N. Korea denies US claims it sent artillery shells to Russia

Seoul, South Korea — North Korea has denied US claims that it is sending artillery and ammunition to Russia for use in a war against Russia. UkraineAnd on Tuesday accused the United States of lying.

The denial comes amid dozens of weapons tests by North Korea, including short-range missiles that may be nuclear-capable and an intercontinental ballistic missile that could target the US mainland. Pyongyang said it was testing missiles and artillery so it could “mercilessly” attack South Korean and US targets if it chose.

North Korea has been cozying up to traditional ally Russia in recent years and has even signaled sending workers to rebuild Russian-occupied territories in Ukraine. The United States has accused North Korea, one of the world’s most heavily armed nations, of supplying Soviet-era ammunition such as artillery to replenish depleted Russian stockpiles in Ukraine.

Last week, Russia sent a trainload of 30 thoroughbred horses to North Korean leader Kim Jong Un and opened its border with its neighbor for the first time in 2 1/2 years. Kim is an avid horse rider and is often pictured by state media galloping down snowy mountain trails on a white charger. Orlov trotters are expensive horses in Russia.

A spokesman for Russia’s Far Eastern Railway told state news agencies on November 2 that the first train had left for North Korea with 30 horses and the next train was to carry medicine.

Experts say North Korea is also seeking Russian fuel and technology transfers and supplies as it pursues more sophisticated weapons systems needed to boost its military capabilities.

In September, North Korea resumed its freight train service ChinaIts largest trading partner, ending a five-month hiatus.

Last week, US National Security Council spokesman John Kirby accused North Korea of ​​secretly supplying Russia with “significant numbers” of ammunition. He said the United States believes North Korea is trying to obscure transfer routes by making it appear that weapons are being shipped to countries in the Middle East or North Africa.

“We consider such moves by the United States as part of its hostility to tarnish (North Korea’s) image in the international arena,” an unnamed vice president of the North Korean ministry’s military foreign affairs office said in a statement carried by state media. .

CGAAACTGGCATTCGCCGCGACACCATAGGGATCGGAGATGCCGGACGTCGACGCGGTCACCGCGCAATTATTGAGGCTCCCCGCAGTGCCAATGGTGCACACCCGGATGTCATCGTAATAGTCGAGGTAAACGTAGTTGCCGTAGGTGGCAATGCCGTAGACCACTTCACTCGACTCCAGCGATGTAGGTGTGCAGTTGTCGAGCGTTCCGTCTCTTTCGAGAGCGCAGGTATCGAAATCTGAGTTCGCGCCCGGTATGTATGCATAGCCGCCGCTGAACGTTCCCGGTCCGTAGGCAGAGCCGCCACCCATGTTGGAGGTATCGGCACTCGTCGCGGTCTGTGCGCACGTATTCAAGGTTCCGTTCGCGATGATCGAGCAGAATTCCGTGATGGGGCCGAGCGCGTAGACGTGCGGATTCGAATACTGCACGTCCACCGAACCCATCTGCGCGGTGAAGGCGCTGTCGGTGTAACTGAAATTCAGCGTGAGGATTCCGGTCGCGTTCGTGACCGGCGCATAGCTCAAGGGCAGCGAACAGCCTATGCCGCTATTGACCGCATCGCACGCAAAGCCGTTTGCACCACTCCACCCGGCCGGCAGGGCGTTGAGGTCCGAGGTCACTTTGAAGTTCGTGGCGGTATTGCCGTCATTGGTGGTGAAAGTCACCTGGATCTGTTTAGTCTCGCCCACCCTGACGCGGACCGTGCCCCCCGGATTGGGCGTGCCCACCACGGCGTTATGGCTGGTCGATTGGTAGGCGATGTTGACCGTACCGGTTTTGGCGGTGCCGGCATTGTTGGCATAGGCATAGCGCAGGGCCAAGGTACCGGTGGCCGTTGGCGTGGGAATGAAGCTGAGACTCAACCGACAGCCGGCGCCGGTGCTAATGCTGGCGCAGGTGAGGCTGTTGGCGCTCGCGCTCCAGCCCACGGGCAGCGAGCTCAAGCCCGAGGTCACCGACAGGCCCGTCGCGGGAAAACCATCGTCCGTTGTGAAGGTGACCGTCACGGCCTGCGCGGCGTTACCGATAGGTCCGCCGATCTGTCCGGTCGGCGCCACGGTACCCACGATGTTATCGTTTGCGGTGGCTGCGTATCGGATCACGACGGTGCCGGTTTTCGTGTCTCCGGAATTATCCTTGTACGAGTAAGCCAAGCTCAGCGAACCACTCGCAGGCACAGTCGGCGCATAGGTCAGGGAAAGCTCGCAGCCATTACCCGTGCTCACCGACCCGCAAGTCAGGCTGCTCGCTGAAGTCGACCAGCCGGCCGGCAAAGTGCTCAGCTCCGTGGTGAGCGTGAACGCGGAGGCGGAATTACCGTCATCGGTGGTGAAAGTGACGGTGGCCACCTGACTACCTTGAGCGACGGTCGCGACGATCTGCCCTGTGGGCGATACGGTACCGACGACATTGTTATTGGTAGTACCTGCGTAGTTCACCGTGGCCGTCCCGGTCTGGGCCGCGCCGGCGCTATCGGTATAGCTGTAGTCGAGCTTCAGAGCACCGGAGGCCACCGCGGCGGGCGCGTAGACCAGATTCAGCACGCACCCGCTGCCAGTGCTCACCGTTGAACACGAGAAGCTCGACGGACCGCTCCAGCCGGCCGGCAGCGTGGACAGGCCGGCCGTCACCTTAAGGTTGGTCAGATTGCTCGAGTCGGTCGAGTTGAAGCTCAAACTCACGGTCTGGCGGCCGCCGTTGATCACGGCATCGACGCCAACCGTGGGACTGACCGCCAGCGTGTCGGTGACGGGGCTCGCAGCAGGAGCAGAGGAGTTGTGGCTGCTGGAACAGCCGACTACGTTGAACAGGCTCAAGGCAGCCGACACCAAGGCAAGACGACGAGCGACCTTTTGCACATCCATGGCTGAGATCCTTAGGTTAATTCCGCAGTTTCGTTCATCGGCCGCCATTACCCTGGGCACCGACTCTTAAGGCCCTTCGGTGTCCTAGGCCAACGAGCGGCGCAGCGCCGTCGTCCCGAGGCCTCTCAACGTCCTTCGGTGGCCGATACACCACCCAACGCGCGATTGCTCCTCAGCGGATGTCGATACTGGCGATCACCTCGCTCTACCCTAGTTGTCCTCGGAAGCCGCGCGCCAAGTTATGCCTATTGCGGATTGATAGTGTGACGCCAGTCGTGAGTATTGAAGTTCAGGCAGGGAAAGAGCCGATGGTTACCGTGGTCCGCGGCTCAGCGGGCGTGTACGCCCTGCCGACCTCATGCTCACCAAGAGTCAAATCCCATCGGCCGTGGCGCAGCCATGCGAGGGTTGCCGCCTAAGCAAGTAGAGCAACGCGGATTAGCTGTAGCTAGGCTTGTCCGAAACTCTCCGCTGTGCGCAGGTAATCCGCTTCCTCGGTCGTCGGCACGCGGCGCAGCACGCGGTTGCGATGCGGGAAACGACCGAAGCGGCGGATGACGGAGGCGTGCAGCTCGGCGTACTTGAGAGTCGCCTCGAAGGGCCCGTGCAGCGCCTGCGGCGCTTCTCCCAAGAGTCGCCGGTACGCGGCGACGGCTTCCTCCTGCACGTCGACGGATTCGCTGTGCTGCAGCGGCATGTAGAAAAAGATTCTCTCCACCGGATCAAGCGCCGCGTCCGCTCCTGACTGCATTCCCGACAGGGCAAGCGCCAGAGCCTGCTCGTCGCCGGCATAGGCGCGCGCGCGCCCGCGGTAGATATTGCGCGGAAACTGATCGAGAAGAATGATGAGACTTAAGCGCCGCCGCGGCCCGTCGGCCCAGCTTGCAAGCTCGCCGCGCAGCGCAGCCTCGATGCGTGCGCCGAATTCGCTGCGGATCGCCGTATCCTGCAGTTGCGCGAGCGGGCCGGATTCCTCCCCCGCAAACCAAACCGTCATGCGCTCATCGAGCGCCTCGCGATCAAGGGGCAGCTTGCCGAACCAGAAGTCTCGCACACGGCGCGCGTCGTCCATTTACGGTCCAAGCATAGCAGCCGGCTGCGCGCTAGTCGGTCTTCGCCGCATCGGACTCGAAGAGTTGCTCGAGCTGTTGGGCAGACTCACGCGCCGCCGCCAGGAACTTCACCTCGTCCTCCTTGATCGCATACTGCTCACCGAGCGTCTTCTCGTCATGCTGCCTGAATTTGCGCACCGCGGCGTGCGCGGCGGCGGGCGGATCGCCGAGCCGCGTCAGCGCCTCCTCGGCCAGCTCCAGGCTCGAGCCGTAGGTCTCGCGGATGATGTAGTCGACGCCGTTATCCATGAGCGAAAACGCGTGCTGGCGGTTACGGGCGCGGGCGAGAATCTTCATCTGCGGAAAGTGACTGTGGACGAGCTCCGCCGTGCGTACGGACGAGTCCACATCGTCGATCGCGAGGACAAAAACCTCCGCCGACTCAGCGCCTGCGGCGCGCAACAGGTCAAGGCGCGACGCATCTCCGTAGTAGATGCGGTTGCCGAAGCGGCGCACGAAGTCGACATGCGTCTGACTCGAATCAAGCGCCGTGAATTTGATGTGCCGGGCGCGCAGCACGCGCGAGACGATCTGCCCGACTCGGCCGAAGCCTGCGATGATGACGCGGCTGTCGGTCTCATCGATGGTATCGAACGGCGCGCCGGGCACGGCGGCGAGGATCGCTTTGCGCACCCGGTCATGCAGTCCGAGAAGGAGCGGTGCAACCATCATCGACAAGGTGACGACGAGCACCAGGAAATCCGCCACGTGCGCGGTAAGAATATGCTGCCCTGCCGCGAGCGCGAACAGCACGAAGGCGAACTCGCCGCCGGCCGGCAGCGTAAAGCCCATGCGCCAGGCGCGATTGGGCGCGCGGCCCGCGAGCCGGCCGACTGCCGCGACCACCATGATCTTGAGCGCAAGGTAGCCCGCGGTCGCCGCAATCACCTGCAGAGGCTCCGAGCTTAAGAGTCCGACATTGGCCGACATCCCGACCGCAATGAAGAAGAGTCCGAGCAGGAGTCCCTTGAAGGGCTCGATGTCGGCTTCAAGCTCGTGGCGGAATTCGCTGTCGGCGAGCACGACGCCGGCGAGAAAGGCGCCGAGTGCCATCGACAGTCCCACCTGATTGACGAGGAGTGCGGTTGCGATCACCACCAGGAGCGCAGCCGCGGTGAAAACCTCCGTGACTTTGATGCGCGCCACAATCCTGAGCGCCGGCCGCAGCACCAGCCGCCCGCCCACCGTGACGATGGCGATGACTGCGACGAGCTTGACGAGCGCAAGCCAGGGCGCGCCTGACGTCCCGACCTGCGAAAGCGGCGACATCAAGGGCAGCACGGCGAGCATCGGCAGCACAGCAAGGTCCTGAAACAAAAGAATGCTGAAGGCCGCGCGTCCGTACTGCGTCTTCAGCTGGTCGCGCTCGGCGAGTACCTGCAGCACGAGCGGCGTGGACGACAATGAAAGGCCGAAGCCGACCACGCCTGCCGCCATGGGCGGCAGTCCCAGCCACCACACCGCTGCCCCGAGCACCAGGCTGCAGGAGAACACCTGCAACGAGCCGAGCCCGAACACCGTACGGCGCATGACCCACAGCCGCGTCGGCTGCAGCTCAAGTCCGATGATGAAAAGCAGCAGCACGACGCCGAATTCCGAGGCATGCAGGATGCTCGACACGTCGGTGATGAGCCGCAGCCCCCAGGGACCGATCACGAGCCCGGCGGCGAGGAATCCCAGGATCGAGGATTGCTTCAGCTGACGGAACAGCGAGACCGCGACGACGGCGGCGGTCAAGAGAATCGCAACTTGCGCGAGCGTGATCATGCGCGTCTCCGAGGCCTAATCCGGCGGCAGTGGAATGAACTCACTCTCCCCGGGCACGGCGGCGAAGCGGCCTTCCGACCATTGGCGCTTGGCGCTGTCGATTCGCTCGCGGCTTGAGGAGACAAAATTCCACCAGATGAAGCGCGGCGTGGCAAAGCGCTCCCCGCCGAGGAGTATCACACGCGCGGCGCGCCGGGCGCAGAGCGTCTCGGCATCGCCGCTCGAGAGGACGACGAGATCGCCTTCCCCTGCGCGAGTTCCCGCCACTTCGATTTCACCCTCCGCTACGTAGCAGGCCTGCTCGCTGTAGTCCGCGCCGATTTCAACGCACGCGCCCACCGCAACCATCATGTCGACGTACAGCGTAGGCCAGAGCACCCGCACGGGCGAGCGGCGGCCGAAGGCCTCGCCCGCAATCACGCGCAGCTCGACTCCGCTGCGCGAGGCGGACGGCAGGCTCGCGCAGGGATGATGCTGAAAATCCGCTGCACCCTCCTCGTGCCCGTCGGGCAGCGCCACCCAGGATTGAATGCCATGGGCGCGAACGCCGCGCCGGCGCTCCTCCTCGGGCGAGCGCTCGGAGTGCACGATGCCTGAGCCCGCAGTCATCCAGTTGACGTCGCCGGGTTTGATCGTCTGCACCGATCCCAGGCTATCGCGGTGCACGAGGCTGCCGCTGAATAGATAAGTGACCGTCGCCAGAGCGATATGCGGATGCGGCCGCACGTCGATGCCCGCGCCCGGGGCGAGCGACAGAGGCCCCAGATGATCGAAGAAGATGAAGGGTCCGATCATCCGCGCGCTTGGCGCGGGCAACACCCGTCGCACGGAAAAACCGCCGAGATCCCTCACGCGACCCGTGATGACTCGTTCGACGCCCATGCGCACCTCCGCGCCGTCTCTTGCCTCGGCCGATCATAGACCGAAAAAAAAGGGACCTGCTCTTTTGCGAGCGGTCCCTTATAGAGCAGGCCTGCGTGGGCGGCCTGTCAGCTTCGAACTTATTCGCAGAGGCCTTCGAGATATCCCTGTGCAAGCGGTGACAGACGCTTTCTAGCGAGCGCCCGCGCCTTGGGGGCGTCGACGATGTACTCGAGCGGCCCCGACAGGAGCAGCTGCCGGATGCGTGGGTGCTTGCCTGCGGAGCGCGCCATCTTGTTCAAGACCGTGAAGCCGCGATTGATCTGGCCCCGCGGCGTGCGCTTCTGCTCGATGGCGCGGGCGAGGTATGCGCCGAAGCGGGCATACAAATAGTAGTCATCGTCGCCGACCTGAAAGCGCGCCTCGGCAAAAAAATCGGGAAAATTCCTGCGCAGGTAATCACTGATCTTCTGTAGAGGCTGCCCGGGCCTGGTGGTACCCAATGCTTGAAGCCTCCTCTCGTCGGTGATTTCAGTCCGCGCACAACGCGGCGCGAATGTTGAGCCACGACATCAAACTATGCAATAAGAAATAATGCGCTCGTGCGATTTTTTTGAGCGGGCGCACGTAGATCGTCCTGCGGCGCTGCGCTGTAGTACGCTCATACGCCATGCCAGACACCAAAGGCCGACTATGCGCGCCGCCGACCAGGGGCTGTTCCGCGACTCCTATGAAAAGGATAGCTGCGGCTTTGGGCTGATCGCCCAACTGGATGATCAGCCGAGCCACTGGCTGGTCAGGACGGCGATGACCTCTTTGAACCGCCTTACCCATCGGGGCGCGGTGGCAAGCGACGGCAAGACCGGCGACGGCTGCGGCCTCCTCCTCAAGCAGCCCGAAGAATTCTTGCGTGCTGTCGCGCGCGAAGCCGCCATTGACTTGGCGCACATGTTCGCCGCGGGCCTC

“We make it clear once again that we have never had ‘arms deals’ with Russia and we have no plans to do so in the future,” the vice president said.

In September, US officials confirmed US intelligence that Russia was in the process of buying millions of rockets and artillery pieces from North Korea. North Korea later dismissed the report and urged Washington to stop “reckless criticism” and “keep its mouth shut”.

On November 2, Kirby said the US had an “idea” from which country or countries the North might drop weapons but would not specify. He said the North Korean shipment “will not change the course of the war”, citing Western efforts to resupply the Ukrainian military.

Slapped by international sanctions and export controls, Russia in August bought Iran-made drones that US officials said had technical problems. For Russia, experts say North Korea is another good option for its ammunition supply, as the North maintains large stockpiles of missiles, many of which are Soviet-era replicas.

While most of Europe and the West have pulled away, North Korea has sought to foster ties with Russia, blaming the United States for the crisis and rejecting the West’s “hegemonic policy” while supporting Russia’s military action in Ukraine to protect itself. In July, North Korea became the only nation besides Russia and Syria to recognize the Donetsk and Luhansk regions as independent.

North Korea’s supply of arms to Russia is a violation of United Nations resolutions that prohibit the North from trading arms with other countries. But North Korea is unlikely to receive new sanctions because of divisions in the UN Security Council over the war in Ukraine and US conflicts with Russia over its independent strategic rivalry with China.

Earlier this year, Russia and China have already vetoed efforts to tighten US-led sanctions on North Korea over a series of ballistic missile tests barred by several UN Security Council resolutions.

Some observers say North Korea is using the Russian invasion of Ukraine as a window to increase weapons testing activity and increase pressure on the United States and South Korea. Last week, the North test-fired dozens of missiles in response to large-scale US-South Korea air drills that Pyongyang sees as a rehearsal for a possible attack.

In a separate statement published by state media on Tuesday, a senior North Korean diplomat criticized UN Secretary-General Antonio Guterres’ recent condemnation of North Korea’s missile launch barrage, calling it a “mouthpiece” for the US government.

“The UN secretary general is echoing what the White House and the State Department say as if it is their mouthpiece, which is regrettable,” said Kim Son Gyeong, vice minister of international organizations at North Korea’s foreign ministry.

Kim said Guterres’ “inappropriate and prejudicial behavior” had contributed to heightened tensions in the region.


Follow AP’s coverage of the Asia-Pacific region at https://apnews.com/hub/asia-pacific

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